The full and unbridled inside story of the last twenty years of country music through the lens of Maren Morris, Mickey Guyton, and Kacey Musgraves—their peers and inspirations, their paths to stardom, and their battles against a deeply embedded boys’ club, as well as their efforts to transform the genre into a more inclusive place for all (and not just white men in trucker hats), as told by
“Do I have to tell you that Ronnie’s got one of the greatest female rock-and-roll voices of all time? She stands alone.”
Contributions by Scott B. Bomar, Rick Bragg, Dayton Duncan, David Fricke, Holly George-Warren, Peter Guralnick, and Michael Streissguth
For the first time, the incredible true story of the legendary band, The Doobie Brothers, written by founding members Pat Simmons and Tom Johnston.
From a talented young journalist on the rise, a deeply reported, timely new biography of the Notorious B.I.G., publishing for what would have been his 50th birthday
The Notorious B.I.G. was one of the most charismatic and talented artists of the 1990s.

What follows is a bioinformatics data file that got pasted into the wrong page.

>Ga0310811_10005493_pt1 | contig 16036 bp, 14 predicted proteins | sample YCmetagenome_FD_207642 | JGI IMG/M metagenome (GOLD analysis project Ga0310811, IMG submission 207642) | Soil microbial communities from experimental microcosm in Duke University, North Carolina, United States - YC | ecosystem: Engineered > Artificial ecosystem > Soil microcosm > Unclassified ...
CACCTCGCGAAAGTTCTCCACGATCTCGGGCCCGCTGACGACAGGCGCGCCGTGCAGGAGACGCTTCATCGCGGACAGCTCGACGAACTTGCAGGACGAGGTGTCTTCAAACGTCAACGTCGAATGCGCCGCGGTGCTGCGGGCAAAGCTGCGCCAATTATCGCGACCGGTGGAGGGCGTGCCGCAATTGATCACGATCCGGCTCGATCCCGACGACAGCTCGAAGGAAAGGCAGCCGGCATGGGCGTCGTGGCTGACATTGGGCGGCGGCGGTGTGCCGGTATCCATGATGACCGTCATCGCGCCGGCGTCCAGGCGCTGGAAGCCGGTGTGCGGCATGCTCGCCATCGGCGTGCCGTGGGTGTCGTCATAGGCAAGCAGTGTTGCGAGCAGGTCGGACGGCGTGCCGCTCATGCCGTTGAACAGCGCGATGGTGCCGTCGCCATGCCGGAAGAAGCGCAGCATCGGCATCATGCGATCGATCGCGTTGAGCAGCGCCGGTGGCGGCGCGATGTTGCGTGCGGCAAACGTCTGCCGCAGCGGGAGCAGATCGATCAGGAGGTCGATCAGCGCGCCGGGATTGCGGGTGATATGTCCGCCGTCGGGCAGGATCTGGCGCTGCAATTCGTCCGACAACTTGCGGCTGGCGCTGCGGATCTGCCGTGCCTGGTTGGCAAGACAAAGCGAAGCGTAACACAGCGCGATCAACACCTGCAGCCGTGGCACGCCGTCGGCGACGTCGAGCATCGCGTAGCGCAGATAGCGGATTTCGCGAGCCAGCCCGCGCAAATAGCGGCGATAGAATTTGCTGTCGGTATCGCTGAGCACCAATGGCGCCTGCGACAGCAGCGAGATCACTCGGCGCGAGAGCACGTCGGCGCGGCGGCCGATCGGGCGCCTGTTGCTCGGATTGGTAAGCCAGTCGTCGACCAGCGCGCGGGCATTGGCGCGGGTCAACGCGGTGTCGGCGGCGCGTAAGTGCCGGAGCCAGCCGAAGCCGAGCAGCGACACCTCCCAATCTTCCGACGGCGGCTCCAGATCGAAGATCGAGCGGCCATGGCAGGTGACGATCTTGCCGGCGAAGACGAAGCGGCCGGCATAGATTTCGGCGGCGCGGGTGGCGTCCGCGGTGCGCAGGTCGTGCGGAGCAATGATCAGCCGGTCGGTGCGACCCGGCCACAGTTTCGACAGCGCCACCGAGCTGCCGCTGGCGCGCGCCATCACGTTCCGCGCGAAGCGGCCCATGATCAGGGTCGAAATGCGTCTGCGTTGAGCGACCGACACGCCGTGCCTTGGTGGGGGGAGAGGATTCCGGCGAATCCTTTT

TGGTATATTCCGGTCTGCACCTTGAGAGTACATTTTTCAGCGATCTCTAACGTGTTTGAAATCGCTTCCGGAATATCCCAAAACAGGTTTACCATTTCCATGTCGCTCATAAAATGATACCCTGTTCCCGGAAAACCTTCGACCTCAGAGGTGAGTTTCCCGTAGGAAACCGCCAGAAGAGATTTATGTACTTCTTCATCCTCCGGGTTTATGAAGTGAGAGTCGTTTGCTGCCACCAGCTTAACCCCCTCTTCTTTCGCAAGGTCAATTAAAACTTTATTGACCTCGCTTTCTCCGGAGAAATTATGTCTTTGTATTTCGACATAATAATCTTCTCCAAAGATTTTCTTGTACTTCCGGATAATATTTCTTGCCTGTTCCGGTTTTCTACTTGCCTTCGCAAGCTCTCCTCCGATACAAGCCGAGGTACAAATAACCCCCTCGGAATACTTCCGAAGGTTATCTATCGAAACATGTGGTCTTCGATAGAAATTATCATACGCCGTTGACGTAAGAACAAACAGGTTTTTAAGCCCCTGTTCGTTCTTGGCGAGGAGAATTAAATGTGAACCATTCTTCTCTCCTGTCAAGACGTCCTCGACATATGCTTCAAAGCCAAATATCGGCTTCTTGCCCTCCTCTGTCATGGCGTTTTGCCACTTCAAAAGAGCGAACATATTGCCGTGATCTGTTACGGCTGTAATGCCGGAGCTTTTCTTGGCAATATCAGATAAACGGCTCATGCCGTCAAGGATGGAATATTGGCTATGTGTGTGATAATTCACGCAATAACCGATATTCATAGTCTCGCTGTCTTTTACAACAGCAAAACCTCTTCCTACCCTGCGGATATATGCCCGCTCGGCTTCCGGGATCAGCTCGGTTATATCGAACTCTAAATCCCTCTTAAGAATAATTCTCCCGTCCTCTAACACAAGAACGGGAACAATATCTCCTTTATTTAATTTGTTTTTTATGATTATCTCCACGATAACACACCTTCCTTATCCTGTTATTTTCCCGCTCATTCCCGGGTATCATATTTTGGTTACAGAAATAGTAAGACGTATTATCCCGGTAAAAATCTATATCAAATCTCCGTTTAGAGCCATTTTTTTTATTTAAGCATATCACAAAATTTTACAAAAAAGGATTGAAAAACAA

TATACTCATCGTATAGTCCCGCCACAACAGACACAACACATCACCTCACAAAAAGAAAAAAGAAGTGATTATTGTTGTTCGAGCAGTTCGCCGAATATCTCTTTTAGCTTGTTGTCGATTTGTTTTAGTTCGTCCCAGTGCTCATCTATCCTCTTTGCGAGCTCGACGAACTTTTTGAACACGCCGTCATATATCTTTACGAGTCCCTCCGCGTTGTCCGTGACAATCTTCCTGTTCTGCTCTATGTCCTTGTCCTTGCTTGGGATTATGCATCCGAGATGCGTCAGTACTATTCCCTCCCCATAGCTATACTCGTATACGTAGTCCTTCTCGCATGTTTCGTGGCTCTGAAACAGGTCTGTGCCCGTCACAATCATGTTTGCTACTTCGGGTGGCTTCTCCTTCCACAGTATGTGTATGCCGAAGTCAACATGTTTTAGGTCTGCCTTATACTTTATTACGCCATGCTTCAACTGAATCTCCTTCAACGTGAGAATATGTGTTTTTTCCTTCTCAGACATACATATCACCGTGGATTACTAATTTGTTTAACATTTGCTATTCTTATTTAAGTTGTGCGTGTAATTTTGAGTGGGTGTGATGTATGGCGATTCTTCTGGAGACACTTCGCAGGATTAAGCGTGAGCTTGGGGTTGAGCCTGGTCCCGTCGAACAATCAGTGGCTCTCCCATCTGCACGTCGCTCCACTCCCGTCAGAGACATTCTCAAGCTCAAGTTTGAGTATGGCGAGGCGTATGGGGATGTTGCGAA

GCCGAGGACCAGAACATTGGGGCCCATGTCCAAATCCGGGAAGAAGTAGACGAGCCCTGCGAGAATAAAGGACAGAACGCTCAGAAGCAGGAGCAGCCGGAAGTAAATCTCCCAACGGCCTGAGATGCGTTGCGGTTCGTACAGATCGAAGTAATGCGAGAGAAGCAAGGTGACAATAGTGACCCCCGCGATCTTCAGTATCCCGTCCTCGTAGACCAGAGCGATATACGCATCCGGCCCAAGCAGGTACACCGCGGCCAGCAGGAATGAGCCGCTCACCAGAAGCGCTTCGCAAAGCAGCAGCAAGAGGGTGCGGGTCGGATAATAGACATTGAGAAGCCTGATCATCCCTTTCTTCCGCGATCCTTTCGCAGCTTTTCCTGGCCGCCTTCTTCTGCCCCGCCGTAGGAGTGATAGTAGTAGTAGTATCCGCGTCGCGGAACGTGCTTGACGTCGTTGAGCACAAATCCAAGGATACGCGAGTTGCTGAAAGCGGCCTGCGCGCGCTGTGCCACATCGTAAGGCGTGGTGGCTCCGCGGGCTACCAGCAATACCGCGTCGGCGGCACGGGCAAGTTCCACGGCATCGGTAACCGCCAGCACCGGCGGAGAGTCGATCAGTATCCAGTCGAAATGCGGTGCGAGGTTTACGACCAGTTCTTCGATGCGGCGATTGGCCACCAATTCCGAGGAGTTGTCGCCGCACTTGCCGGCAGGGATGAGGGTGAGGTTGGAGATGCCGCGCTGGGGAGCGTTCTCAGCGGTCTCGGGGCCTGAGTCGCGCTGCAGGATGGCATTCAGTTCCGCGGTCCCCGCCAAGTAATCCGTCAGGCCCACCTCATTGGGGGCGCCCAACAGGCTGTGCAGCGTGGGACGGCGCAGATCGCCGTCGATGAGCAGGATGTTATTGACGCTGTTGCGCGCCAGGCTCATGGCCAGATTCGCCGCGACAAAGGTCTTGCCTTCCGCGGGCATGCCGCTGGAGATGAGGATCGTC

Sixteen Tons is the story of Country Music Hall of Fame member Merle Travis, a brilliant, multi-talented, and deeply troubled artist who is widely considered a genius.
You know Kenny Loggins for his megahit soundtrack themes and chart-topping collaborations.
DJ Screw, a.k.a. Robert Earl Davis Jr., changed rap and hip-hop forever. In the 1990s, in a spare room of his Houston home, he developed a revolutionary mixing technique known as chopped and screwed. Spinning two copies of a record, Screw would “chop” in new rhythms, bring in local rappers to freestyle over the tracks, and slow the recording down on tape.
“Nabil traces the image of his father through song. With growing fascination and heartbreak, he draws out meaning from the shadow of absence, and ultimately redefines what it means to be a family.” - Michelle Zauner, New York Times bestselling author of Crying in H Mart and Grammy nominated musician Japanese Breakfast
American pop music is arguably this country’s greatest cultural contribution to the world, and its singular voice and virtuosity were created by a shining thread of Black women geniuses stretching back to the country’s founding.
A chronicle of the comeback performance that marked Elvis Presley’s return from the screen to the stage. Includes exclusive content from the show’s director, Steve Binder.
NEW YORK TIMES BESTSELLER • A beautifully written, witty memoir that is also an immersive exploration of classical music—its power, its meanings, and what it can teach us about ourselves—from the MacArthur “Genius” Grant–winning pianist